Friday, September 23, 2011

When Worlds Collide (or maybe not): Urbanism and Agrarianism

I have spent the past 23 years serving as a planning consultant to Pennsylvania's Counties, smaller cities, Townships and Boroughs. As a professional planner, I have tried to help communities manage changes such as economic dislocation, urban blight, conserving small town character, revitalizing downtowns, or dealing with the impacts of new highways and development.

When not planning, I have put my time and treasure into the farm where I was raised. In 2009, thanks to the Internet, I was able to move my professional office to the farm, so my days are divided between farming and homesteading activities and writing and research.

Over the past few years, I have seen my private agrarian interests and community planning interests merging. Small towns I work for have been looking at changing ordinances to allow chicken keeping. One of the brightest young urban planners I know is reading John Seymour, raising chickens, and heating with wood--in a city neighborhood. Another colleague is helping his daughter establish a CSA farm in a suburb. One of the bleakest cities in Western Pennsylvania is trying to establish an urban farm on old industrial land. Perhaps the greatest indication of a growing interest in the relationship between food and communities have come from the leading new urbanist Andres Duany. Duany has come out hard for agrarian urbanism, and recently published a book on the topic.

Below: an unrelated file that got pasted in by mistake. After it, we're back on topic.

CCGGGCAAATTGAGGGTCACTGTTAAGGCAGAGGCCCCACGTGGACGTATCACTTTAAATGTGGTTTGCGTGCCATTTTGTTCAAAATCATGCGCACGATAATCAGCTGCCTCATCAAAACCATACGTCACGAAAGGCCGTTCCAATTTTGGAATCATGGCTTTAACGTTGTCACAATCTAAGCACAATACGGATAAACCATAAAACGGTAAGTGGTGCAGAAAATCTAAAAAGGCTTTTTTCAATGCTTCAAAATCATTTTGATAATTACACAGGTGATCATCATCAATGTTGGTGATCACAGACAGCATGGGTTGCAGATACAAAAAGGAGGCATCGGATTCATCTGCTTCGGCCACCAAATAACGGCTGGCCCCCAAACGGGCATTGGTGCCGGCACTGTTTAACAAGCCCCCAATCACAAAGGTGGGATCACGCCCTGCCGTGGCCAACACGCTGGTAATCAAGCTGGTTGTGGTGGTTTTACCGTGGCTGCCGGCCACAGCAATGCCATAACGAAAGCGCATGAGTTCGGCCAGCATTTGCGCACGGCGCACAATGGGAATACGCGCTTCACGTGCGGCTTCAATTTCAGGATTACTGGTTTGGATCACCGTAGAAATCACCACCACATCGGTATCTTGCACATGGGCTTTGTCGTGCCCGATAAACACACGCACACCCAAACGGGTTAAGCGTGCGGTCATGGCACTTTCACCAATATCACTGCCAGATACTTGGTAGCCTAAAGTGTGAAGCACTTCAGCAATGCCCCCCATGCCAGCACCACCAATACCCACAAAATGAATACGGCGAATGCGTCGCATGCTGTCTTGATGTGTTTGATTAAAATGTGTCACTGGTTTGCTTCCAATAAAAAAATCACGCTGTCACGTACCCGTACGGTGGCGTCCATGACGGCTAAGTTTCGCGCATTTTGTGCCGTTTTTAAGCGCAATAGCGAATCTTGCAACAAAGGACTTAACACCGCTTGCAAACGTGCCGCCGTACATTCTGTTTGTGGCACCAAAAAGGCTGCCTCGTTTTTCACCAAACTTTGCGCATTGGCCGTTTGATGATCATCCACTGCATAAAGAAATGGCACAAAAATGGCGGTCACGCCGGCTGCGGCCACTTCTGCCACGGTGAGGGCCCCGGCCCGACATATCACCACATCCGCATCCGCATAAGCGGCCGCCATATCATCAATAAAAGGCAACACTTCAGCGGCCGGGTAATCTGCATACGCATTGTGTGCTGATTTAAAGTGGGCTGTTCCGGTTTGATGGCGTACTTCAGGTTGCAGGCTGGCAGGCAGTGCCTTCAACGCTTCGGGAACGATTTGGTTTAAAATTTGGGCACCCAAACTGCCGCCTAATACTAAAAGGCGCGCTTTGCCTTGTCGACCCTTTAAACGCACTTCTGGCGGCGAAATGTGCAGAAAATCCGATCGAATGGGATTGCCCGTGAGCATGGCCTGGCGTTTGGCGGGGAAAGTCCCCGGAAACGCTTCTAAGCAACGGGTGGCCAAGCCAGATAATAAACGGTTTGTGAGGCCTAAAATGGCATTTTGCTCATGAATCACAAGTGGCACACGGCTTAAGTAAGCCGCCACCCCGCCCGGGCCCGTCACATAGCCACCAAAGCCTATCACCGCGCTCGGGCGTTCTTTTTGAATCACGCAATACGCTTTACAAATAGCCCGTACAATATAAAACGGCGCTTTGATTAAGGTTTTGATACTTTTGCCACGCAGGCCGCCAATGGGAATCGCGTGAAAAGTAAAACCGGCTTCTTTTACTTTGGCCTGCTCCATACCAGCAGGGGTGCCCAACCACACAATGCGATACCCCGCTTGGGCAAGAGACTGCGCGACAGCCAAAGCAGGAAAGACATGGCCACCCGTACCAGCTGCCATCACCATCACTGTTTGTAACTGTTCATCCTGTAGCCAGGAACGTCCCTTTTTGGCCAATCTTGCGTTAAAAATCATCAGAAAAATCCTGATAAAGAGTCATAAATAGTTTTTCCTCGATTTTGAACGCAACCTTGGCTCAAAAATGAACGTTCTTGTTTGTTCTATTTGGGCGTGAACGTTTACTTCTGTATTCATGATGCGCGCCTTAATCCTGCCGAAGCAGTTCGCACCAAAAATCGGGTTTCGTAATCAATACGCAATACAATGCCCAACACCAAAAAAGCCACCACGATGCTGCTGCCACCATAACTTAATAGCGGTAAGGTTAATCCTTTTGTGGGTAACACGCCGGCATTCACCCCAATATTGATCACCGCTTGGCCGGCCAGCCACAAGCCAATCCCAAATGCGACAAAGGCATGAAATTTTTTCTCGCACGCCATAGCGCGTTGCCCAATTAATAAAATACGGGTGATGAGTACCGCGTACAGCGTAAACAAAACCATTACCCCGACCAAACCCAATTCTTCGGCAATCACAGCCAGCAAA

Against this backdrop of agrarian interest is the specter of economic collapse. Urbanists like Jim Kunstler see Peak Oil as ending the American way of life that most people think of as normal. The Neosurvivalism of folks like Jim Rawles has become mainstream. With due respect to the two Jims (whose books share space on my shelves) I see another way; rebuilding local communities. Resilient, self supporting communities represent the best way to avoid any crisis short of the Apocalypse.

84 percent of American live in Urban Areas. I am something of an oxymoron; an urban planner who studies that 84 percent but who likes and actually knows how to milk a goat, skin a muskrat, castrate a bull calf, and run a tractor. With regards to agrarianism and urbanism, I believe I might have something to add to the conversation.


  1. Richard,

    I believe you have much to add to the conversation, and I look forward to reading your comments here on this new blog.

    Best wishes,

    Herrick Kimball

  2. It is good to see you here! I'm looking forward to your insights, as always!